Raking leaves is one fall chore that never seems finished. As soon as you are done clearing a large area of leaves, a cool breeze kicks in and covers the ground again — or an afternoon rain soaks the yard before you are able to finish.
If you don’t have too many leaves, you can just let them fall and blow around, as they will eventually decompose and nourish the soil. But if you have so many leaves that they cover plants and your lawn, you need to remove them. Is it better to rake leaves when wet or dry? We’ve got the pros and cons.
Rake them wet
Did the rainy season come a bit early this fall? If so, you may need to rake wet leaves from your lawn and bedding areas. Leaving a layer or more of wet leaves on top of your lawn prevents water, nutrients and sunlight from reaching your grass, and it sets you up for potential fungal problem later on.
- You can rake wet leaves even on a windy day, since they won’t blow away.
- Waiting until the leaves are wet means you waited longer to rake, and you may only have to do it once.
- Piling your wet leaves in a specific area encourages leaf mold to develop, and in six months to a year you will have a pile of rich soil amendment for your garden.
- Wet leaves take up more space in leaf bags or in your yard waste cart.
- You need to be extra careful when raking wet leaves because they are very slippery.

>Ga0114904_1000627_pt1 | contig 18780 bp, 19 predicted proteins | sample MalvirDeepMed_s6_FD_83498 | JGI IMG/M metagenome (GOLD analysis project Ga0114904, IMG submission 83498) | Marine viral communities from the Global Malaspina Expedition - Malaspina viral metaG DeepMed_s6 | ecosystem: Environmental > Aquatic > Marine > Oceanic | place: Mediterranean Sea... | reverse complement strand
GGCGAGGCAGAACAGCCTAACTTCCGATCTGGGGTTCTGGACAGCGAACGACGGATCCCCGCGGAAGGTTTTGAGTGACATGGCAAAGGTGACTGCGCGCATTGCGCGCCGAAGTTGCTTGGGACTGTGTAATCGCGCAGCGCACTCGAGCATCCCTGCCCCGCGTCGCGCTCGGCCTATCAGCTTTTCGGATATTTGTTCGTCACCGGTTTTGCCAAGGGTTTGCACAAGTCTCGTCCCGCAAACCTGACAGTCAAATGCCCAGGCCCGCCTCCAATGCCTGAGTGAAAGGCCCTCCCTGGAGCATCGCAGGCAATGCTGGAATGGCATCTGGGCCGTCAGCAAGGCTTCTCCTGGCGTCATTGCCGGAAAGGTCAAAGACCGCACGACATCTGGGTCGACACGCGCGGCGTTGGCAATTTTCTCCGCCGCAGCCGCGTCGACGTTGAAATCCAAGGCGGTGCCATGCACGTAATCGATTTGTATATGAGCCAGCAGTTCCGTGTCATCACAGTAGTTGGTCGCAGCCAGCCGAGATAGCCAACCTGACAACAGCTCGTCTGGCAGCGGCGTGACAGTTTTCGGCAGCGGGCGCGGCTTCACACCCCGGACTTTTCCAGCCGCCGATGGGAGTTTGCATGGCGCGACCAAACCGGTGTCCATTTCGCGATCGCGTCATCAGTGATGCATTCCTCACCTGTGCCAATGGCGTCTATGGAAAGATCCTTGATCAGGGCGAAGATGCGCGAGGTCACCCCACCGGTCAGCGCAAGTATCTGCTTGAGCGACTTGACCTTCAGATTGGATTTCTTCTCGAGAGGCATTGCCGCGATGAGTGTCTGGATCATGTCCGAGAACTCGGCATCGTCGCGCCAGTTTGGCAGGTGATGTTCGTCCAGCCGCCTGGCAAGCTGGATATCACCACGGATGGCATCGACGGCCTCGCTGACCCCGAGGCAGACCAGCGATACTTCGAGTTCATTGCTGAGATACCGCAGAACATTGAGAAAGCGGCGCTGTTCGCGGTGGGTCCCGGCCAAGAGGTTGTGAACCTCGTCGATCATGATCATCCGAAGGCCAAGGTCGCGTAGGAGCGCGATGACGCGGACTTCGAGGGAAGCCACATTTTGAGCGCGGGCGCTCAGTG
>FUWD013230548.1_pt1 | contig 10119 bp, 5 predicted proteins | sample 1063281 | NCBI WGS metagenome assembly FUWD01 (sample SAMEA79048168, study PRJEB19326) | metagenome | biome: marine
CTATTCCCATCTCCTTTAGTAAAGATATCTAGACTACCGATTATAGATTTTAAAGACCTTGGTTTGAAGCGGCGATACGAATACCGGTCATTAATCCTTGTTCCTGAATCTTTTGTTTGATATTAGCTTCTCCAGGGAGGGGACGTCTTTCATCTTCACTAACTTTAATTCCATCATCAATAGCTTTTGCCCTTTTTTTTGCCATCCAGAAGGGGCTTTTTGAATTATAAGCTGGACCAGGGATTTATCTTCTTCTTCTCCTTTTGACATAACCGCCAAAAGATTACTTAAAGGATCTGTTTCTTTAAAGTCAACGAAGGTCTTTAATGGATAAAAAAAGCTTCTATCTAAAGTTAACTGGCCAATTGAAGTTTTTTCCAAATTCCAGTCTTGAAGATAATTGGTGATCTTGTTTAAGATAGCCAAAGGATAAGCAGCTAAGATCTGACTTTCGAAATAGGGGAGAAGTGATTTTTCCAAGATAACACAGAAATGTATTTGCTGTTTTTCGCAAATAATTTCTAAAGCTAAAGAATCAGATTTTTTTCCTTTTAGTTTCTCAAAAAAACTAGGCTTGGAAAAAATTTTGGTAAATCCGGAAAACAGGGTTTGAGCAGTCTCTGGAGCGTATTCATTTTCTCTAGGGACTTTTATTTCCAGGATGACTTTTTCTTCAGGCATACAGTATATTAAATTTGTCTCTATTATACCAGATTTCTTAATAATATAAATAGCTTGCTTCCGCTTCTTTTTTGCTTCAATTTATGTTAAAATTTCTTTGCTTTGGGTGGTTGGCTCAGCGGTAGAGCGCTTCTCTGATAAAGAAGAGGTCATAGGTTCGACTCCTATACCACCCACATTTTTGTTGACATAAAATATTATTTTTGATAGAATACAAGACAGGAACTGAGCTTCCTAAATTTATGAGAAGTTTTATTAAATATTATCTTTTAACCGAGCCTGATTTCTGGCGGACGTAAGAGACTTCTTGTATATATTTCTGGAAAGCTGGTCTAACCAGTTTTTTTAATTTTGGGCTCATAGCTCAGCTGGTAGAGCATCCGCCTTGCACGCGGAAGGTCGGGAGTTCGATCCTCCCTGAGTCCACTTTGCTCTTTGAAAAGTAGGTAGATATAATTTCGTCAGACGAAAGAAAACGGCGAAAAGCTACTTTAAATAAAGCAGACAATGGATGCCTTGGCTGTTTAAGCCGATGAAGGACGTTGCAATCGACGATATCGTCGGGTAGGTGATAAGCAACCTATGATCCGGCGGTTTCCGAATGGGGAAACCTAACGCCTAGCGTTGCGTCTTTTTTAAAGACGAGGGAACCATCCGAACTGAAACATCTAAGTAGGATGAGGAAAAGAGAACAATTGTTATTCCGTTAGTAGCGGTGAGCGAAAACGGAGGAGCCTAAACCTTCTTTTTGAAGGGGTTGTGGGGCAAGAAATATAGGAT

- A leaf blower won’t work with wet leaves.
- There is more potential for damaging plants below wet leaves because you need to rake more forcefully.
Rake them dry
Dry leaves are easier to rake than wet. If you add dry leaves to your compost bin or pile, they provide a “brown” ingredient that offsets the “green” additions like grass clippings.
- Dry leaves on your lawn can be mowed over, as long as they aren’t piled too high. Since shredded leaves decompose more quickly, you can leave finely shredded leaves on top of the lawn.
- Dry leaves take up less space in your yard waste cart or in bags, and bags are lighter than bags full of wet leaves.
- If you prefer, you can use a leaf blower to gather larger quantities of dry leaves.
- If you prefer to rake leaves when they are dry, you may need to rake several times during the fall season, rather than just once.
- If you rake dry leaves into piles and don’t have time to dispose of them before the first rain, you will have a more difficult time removing them if the piles become wet.
Whether you love to rake or find it a chore, the payoff for your efforts is the shade these beautiful trees will provide next summer.
More fall outdoors
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A lazy girl’s guide to cleaning up fall leaves
Best outdoor plants for fall